St. Paul teens get the long-awaited chance to sleep longer when a new school year begins this week, but the trade-off will require special attention, too.
Twenty-one elementary schools with nearly 10,000 students will start school an hour earlier — at 7:30 a.m. — in order to let the big kids occupy their old 8:30 a.m. start-time slot.
For the younger kids and their parents, the change will take some getting used to.
At Horace Mann School in Highland Park, a mom is worried about her fifth-grade daughter leading a school patrol line in the dark. At St. Anthony Park Elementary, a dad is anxious to see his kindergartner move up on an after-school Discovery Club waiting list that as of Friday totaled 27 students.
Elementary parents who in 2016 signed a petition opposing the 7:30 a.m. starts still have little good to say about it. Some have pulled their children from a district that can ill afford to see its enrollment numbers continue to slide.
On the other hand: A Como Park couple that had the opportunity to open-enroll two children in Roseville Area Schools decided against it out of loyalty to St. Paul. But the family is uncertain whether to continue when the youngest children reach kindergarten.
“We will stick for a year and see how it goes,” said Arielle Steingraber, who now has a third- and a fifth-grader at St. Anthony Park. “My kids aren’t the best with bedtime.”
Flipping the order for when older and younger children go to school means older students won’t be at home waiting for their younger siblings after school. That has increased demand for after-school care. The district responded this summer by making a flood of new hires to open up 360 new Discovery Club child-care slots.
Last week, the transportation staff finished tweaking the district’s bus stop locations to put some nearer to homes that have kindergarten kids — something it always has done but has taken on greater importance this year. Patrol officers, too, can expect to be reminded at roll call in the coming weeks that it now is the school district’s youngest kids who are out catching buses and walking the streets during the early morning hours, police spokesman Sgt. Mike Ernster said.
As for the potential hit to enrollment, Jackie Turner, the district’s chief operations officer, said she is encouraged by what she is seeing at the kindergarten level. She added it was too early to say whether the new start times will negatively affect grades one through five.
But she did note some charter schools and Minneapolis elementary schools have start times in the 7 o’clock hour.
“Seven-thirty is not new to the region,” Turner said.
In recent years, the Wayzata and Mounds View school districts have pushed back their high school start times. This week, Inver Grove Heights will join St. Paul among this year’s converts — with its secondary schools starting at 8:30 a.m. and elementary schools at 7:50 a.m.
Teens benefit from later starts because of the way their brains are wired. Going to bed early to wake up early doesn’t work because their bodies don’t shift into sleep until 11 p.m., research shows. So, the later the start, the better the likelihood they are rested and ready to learn.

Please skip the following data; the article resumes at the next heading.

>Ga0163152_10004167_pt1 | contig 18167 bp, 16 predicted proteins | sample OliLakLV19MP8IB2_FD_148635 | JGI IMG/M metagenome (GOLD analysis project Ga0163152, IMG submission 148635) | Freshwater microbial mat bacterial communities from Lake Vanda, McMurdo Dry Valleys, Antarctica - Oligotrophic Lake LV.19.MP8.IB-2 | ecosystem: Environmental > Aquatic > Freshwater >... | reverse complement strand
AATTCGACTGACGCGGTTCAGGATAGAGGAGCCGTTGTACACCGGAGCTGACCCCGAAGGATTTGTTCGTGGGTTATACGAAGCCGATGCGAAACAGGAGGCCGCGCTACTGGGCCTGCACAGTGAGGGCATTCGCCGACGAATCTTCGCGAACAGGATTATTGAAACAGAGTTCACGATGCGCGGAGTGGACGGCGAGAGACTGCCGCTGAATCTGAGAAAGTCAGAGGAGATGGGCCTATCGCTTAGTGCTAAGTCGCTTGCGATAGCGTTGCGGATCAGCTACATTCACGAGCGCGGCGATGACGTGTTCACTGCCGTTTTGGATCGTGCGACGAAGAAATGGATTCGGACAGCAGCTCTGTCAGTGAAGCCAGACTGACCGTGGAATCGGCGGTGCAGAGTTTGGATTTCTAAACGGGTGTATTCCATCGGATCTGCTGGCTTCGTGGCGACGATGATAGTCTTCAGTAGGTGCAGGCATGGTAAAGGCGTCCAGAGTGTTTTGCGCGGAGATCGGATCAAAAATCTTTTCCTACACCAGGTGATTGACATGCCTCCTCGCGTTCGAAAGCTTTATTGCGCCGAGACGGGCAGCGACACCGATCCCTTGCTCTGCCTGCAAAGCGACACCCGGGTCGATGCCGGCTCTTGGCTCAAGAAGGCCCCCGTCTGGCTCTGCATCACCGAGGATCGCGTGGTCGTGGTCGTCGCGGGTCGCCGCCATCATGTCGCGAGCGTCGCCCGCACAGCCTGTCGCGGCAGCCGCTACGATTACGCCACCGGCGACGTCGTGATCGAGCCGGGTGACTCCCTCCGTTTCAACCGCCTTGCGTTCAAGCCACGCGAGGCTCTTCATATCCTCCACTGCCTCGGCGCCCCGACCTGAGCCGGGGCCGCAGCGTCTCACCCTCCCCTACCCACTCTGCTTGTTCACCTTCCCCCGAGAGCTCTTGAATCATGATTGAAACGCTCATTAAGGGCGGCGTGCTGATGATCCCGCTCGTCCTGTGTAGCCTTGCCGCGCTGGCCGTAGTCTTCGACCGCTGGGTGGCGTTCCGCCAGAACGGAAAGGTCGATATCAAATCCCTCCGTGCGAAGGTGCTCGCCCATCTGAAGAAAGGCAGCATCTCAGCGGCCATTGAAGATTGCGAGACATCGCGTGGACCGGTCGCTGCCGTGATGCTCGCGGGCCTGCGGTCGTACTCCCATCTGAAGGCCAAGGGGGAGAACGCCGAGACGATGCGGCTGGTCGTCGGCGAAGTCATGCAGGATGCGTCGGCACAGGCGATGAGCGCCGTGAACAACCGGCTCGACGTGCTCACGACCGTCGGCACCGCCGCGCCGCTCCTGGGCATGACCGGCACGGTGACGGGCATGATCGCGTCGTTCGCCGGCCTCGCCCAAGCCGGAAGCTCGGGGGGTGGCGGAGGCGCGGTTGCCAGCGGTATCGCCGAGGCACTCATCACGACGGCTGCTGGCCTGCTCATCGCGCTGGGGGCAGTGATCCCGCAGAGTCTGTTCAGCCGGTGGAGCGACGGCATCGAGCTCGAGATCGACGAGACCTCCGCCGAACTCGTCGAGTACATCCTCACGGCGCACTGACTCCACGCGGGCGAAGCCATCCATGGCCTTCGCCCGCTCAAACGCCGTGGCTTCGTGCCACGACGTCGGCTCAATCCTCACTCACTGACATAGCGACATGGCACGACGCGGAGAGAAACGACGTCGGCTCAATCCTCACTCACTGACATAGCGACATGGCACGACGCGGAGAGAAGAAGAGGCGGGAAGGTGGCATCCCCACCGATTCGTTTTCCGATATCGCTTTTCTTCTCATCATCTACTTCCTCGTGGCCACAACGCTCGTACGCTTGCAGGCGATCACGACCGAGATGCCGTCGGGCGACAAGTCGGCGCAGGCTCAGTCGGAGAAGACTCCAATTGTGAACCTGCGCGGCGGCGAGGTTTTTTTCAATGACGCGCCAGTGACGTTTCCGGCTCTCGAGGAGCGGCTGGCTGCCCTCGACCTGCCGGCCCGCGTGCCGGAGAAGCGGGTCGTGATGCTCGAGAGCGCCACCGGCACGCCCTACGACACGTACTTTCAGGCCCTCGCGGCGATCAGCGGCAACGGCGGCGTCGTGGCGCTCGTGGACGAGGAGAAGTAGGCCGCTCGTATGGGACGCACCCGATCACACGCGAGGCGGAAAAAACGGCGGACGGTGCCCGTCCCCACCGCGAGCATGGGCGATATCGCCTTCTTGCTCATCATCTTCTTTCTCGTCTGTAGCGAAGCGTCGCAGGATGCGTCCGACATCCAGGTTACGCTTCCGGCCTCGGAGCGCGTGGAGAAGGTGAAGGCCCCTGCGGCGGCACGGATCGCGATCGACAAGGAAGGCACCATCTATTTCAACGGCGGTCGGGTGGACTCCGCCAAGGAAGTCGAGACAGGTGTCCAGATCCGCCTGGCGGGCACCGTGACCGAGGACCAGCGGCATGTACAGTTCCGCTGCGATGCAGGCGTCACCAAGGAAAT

Changes have paid off: Nationally, only one district that pushed back secondary school start times reversed course later. That’s out of 800 to 1,000 schools, itself a conservative estimate, said Kyla Wahlstrom, a University of Minnesota senior research fellow whose studies have helped power the national movement to align school starts to teenage body rhythms.
She notes that younger kids, on the other hand, have no trouble, biologically, with going to bed early and waking up early.
Going to bed early, however, can carve into family time, and that led Melissa Hickman, a Macalester-Groveland parent, to seize on the chance a year ago to pull her children out of the St. Paul district and put them in Great River School, a St. Paul Montessori charter school that starts at 8:30 a.m., she said.
Paolo Provenzano, a parent who organized the 2016 petition opposing the St. Paul changes, said he’ll be interested to see if enrollment tumbles.
“They’ll have to answer for it in the elections,” he said of school board members.
Jessica Kopp, who is running for school board this year, spoke in opposition to the elementary shift two years ago because she feared it would hurt low-income families. Her daughter now is headed to middle school, but she still has been hearing from Hamline Elementary parents weighing whether to keep their children there with a new 7:30 a.m. start.
“They feel terrible because they love the school,” she said. “But the impact on their family budget and their family schedule — they just can’t do it.”
Amber Waldo, a mom who had been concerned about potential increased costs to parents, said she believed the district ended up being fairer and more equitable with the changes. She also said that she was pleased to see middle school students moving into the 8:30 a.m. slot along with the high schoolers.
Wahlstrom said that “there are just no two ways about it,” change is hard, and it could take St. Paul families a full year to adjust.
In 1997-98, she studied start-time changes in the Minneapolis Public Schools and found that elementary students who had been moved to an earlier 7:40 a.m. start were seen by staff members as being more on task and focused, and less likely to act up in the afternoon.
Wahlstrom added that studies continue to point to teens benefiting and younger children showing no negative effects of start-time changes similar to the ones St. Paul is making. And as is the case with older students, there has been no clamor elsewhere to go back to the way things were for the youngsters. She would have heard, she said.